Muslims around the world are celebrating the three-day Eid al-Fitr festival, which marks the end of the fasting month of Ramadan.
Eid al-Fitr, or “the festival of breaking the fast”, begins with the first sighting of the new moon, and it often varies from country to country.
The end of Ramadan is usually after 29 or 30 days, depending on the visibility of the new moon's crescent. It can differ per country when the holy day starts, this has to do with the different time zones and astronomical calculations.
The festivities last for three days and vary from country to country. Most Muslims visit friends and family, exchanges presents, enjoy feasts and put on new clothes. In many countries, Eid Al-Fitr starts with eating something sweet, but after that there are just as many savory dishes on the menu.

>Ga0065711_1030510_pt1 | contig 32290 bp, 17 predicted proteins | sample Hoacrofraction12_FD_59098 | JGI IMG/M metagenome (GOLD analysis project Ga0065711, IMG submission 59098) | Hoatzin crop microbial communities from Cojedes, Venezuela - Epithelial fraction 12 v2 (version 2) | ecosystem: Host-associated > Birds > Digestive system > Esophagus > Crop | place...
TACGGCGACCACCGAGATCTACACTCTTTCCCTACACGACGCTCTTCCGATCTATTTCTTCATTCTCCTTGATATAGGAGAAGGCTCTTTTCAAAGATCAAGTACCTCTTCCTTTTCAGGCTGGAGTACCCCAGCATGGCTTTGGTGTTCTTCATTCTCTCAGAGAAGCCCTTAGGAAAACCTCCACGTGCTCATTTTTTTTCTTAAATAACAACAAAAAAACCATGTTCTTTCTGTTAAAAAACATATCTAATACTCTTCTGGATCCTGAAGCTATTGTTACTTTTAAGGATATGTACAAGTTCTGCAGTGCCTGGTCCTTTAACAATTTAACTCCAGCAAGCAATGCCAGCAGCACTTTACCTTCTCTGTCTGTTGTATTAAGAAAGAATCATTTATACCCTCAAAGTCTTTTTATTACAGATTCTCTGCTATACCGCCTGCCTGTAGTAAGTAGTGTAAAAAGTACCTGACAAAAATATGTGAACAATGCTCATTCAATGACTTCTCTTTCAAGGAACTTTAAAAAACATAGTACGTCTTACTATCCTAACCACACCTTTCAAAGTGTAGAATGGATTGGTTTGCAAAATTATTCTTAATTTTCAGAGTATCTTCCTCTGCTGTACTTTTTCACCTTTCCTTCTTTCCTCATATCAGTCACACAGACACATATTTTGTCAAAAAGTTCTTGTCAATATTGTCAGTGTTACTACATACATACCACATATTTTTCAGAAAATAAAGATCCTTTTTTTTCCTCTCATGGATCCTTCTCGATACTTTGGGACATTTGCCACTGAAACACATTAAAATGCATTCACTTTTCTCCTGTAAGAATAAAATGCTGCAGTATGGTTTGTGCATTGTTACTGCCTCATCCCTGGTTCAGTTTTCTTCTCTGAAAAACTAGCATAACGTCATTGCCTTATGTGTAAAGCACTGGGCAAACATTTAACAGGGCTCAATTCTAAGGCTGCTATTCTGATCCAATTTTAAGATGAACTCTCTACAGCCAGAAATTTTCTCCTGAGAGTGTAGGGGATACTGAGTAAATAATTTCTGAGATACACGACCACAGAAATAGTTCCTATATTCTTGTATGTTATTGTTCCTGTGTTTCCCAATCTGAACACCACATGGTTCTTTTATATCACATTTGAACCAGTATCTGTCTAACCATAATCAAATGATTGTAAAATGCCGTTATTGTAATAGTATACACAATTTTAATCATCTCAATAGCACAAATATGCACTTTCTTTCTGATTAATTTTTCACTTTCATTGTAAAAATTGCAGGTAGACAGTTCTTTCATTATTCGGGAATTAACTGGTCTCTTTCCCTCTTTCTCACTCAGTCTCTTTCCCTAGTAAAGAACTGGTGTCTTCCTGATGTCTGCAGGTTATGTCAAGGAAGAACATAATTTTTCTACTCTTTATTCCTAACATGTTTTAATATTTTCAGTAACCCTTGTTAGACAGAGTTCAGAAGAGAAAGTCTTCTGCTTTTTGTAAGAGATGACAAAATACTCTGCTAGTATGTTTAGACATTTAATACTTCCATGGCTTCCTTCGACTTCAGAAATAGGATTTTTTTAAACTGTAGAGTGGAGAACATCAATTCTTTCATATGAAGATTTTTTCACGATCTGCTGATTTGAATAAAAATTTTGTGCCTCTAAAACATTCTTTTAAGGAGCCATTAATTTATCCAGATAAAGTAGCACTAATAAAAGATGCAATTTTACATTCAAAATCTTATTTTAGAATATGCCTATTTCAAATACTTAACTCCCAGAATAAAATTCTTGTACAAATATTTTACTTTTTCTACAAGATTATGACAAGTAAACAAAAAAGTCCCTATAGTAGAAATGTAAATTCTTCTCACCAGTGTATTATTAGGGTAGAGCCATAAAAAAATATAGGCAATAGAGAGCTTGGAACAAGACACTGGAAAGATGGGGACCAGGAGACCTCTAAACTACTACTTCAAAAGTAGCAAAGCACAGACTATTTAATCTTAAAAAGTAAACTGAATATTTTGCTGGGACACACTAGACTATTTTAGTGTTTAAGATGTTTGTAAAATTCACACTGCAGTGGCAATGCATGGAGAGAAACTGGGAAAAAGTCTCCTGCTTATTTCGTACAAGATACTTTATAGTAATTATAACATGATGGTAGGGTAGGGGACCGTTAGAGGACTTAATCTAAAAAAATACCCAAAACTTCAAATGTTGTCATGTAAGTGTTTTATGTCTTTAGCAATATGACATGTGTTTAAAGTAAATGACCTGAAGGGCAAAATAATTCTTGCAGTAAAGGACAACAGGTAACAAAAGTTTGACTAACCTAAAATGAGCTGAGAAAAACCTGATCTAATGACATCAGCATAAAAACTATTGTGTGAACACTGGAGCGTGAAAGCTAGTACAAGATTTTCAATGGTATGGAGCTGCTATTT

Celebrations begin with a special early morning prayer in mosques and open-air spaces and later move on to feasts and festivals.
The tradition dates back to 624 AD, the times of Prophet Muhammad. On the eve of the festive prayer Muslims are recommended to wake up early, perform ablutions, dress in their best clothes and women put on jewelry. The holiday requires visiting cemeteries to recite Quran over the graves.
Muslims ask each other for forgiveness and read Quran verses. In addition, Muslims give mandatory charity - Zakat al-Fitr - to atone for errors and omissions made during Ramadan, as well as to help those in need. This charity remains obligatory until the beginning of `Eid Prayer.